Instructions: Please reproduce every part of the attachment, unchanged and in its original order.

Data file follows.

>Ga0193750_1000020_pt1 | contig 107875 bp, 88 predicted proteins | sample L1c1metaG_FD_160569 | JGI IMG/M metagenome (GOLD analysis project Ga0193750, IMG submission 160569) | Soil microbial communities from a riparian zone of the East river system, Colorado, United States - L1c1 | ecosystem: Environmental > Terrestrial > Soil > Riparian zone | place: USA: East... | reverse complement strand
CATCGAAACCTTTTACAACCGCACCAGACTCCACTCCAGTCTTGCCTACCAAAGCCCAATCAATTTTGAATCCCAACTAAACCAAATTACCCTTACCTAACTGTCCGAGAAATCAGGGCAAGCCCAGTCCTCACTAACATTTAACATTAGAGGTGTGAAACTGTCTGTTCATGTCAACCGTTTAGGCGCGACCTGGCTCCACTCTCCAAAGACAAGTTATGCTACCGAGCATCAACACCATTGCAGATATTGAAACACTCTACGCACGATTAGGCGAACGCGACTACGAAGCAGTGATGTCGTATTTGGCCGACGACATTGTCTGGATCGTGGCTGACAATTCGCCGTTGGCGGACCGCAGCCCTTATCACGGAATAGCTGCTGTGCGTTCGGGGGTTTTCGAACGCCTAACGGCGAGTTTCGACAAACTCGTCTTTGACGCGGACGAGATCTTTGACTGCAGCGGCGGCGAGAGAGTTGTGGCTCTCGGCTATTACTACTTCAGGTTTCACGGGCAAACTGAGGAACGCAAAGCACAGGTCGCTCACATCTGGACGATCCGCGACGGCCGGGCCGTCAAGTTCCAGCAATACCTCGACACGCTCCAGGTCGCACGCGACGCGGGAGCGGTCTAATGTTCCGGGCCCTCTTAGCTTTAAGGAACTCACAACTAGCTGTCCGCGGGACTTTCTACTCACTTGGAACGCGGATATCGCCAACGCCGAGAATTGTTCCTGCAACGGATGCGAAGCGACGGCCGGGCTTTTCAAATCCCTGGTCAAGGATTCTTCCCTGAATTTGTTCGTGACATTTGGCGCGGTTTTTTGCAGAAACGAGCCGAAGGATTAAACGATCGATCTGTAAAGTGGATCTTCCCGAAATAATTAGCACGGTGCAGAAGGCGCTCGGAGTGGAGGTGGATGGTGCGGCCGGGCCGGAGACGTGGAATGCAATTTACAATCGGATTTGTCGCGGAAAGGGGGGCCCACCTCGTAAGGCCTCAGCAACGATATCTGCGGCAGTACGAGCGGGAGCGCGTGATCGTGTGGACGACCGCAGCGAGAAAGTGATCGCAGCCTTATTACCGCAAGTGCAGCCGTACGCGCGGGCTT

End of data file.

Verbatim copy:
>Ga0193750_1000020_pt1 | contig 107875 bp, 88 predicted proteins | sample L1c1metaG_FD_160569 | JGI IMG/M metagenome (GOLD analysis project Ga0193750, IMG submission 160569) | Soil microbial communities from a riparian zone of the East river system, Colorado, United States - L1c1 | ecosystem: Environmental > Terrestrial > Soil > Riparian zone | place: USA: East... | reverse complement strand
CATCGAAACCTTTTACAACCGCACCAGACTCCACTCCAGTCTTGCCTACCAAAGCCCAATCAATTTTGAATCCCAACTAAACCAAATTACCCTTACCTAACTGTCCGAGAAATCAGGGCAAGCCCAGTCCTCACTAACATTTAACATTAGAGGTGTGAAACTGTCTGTTCATGTCAACCGTTTAGGCGCGACCTGGCTCCACTCTCCAAAGACAAGTTATGCTACCGAGCATCAACACCATTGCAGATATTGAAACACTCTACGCACGATTAGGCGAACGCGACTACGAAGCAGTGATGTCGTATTTGGCCGACGACATTGTCTGGATCGTGGCTGACAATTCGCCGTTGGCGGACCGCAGCCCTTATCACGGAATAGCTGCTGTGCGTTCGGGGGTTTTCGAACGCCTAACGGCGAGTTTCGACAAACTCGTCTTTGACGCGGACGAGATCTTTGACTGCAGCGGCGGCGAGAGAGTTGTGGCTCTCGGCTATTACTACTTCAGGTTTCACGGGCAAACTGAGGAACGCAAAGCACAGGTCGCTCACATCTGGACGATCCGCGACGGCCGGGCCGTCAAGTTCCAGCAATACCTCGACACGCTCCAGGTCGCACGCGACGCGGGAGCGGTCTAATGTTCCGGGCCCTCTTAGCTTTAAGGAACTCACAACTAGCTGTCCGCGGGACTTTCTACTCACTTGGAACGCGGATATCGCCAACGCCGAGAATTGTTCCTGCAACGGATGCGAAGCGACGGCCGGGCTTTTCAAATCCCTGGTCAAGGATTCTTCCCTGAATTTGTTCGTGACATTTGGCGCGGTTTTTTGCAGAAACGAGCCGAAGGATTAAACGATCGATCTGTAAAGTGGATCTTCCCGAAATAATTAGCACGGTGCAGAAGGCGCTCGGAGTGGAGGTGGATGGTGCGGCCGGGCCGGAGACGTGGAATGCAATTTACAATCGGATTTGTCGCGGAAAGGGGGGCCCACCTCGTAAGGCCTCAGCAACGATATCTGCGGCAGTACGAGCGGGAGCGCGTGATCGTGTGGACGACCGCAGCGAGAAAGTGATCGCAGCCTTATTACCGCAAGTGCAGCCGTACGCGCGGGCTT